SSL (Secure Sockets Layer) and/or TLS (Transport Layer Security)
HTTPS (HTTP over SSL or HTTP Secure) is the use of Secure Socket Layer (SSL) or Transport Layer Security (TLS) as a sublayer under regular HTTP application layering. HTTPS encrypts and decrypts user page requests as well as the pages that are returned by the Web server.
HTTPS and SSL support the use of X.509 digital certificates from the server so that, if necessary, a user can authenticate the sender. Unless a different port is specified, HTTPS uses port 443 unlike HTTP which uses port 80 in its interactions with the lower layer, TCP/IP.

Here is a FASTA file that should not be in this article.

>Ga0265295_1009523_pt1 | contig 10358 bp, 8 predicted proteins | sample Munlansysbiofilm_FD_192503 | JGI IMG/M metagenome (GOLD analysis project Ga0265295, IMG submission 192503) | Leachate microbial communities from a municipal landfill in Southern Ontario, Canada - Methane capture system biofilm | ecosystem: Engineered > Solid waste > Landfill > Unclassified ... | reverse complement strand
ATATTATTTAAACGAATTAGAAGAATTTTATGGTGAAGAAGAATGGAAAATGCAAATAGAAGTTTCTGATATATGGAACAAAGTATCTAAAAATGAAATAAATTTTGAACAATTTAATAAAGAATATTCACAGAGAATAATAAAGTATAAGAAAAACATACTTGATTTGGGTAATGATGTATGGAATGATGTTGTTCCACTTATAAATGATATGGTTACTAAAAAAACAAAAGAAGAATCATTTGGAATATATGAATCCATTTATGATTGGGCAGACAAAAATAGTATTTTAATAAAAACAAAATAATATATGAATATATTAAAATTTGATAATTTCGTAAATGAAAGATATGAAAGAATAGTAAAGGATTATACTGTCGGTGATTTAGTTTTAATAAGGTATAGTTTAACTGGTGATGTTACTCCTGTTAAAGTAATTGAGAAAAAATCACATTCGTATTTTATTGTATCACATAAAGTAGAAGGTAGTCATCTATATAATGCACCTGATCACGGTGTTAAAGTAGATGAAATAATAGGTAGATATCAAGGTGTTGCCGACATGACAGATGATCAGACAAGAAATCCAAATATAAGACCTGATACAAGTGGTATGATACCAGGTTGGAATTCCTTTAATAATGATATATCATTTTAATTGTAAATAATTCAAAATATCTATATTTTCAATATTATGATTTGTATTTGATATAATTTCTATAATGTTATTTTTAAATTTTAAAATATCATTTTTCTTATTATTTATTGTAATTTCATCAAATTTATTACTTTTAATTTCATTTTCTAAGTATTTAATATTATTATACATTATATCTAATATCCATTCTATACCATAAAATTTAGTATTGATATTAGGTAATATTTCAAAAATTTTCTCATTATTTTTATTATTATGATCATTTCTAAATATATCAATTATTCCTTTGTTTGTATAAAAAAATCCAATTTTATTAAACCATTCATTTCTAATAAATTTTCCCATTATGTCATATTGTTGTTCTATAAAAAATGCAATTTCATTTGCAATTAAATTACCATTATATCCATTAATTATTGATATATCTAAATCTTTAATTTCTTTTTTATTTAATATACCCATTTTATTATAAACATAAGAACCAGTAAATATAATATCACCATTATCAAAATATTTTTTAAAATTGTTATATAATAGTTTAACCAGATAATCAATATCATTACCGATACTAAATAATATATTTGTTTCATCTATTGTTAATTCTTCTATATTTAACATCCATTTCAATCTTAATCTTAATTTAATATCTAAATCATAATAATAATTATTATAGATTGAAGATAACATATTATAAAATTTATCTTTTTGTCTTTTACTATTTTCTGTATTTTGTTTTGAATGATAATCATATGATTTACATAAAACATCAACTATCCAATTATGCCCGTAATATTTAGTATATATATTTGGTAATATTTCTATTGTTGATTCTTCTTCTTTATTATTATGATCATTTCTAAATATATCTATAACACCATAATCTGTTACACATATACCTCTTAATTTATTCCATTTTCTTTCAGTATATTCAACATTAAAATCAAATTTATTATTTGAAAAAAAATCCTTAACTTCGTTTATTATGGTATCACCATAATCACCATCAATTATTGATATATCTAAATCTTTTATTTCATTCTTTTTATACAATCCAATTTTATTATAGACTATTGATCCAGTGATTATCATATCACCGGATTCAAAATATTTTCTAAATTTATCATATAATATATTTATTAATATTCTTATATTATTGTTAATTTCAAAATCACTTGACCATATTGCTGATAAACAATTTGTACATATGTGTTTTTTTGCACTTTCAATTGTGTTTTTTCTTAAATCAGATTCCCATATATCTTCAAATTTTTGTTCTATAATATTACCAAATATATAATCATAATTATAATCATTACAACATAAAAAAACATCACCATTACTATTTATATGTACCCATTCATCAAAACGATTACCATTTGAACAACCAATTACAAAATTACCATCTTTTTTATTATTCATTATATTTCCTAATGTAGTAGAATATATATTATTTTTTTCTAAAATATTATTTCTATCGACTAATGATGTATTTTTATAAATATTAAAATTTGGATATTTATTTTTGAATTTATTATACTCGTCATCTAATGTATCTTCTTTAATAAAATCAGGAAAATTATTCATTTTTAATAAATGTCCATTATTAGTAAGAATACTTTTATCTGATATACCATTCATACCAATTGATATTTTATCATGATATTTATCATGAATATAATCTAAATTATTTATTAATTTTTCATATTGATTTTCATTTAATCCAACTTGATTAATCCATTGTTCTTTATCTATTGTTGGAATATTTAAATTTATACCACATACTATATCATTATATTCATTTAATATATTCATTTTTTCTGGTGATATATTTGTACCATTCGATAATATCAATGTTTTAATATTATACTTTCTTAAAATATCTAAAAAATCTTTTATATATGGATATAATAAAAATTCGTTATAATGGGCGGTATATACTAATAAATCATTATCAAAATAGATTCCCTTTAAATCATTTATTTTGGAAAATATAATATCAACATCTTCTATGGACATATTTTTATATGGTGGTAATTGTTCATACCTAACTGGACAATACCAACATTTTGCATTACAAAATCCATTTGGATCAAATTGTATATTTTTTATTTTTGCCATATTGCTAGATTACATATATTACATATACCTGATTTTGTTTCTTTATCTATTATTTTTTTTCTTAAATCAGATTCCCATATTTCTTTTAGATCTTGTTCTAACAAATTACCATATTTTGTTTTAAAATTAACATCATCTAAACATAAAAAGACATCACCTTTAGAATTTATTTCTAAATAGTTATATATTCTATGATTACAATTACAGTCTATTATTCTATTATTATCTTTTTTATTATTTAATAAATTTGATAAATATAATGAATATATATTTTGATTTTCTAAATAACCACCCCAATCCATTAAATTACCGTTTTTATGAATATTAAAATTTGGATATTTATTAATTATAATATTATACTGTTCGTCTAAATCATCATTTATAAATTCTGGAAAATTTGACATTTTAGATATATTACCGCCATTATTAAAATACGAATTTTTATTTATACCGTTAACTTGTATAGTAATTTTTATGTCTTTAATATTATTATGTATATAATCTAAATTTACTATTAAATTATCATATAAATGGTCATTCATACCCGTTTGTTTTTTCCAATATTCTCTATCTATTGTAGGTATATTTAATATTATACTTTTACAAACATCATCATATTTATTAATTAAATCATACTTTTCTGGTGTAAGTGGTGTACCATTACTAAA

The effectiveness of HTTPS can be limited by poor implementation of browser or server software or a lack of support for some algorithms. Furthermore, although HTTPS secures data as it travels between the server and the client, once the data is decrypted at its destination, it is only as secure as the host computer.
HTTPS is not to be confused with S-HTTP, a security-enhanced version of HTTP developed and proposed as a standard by EIT.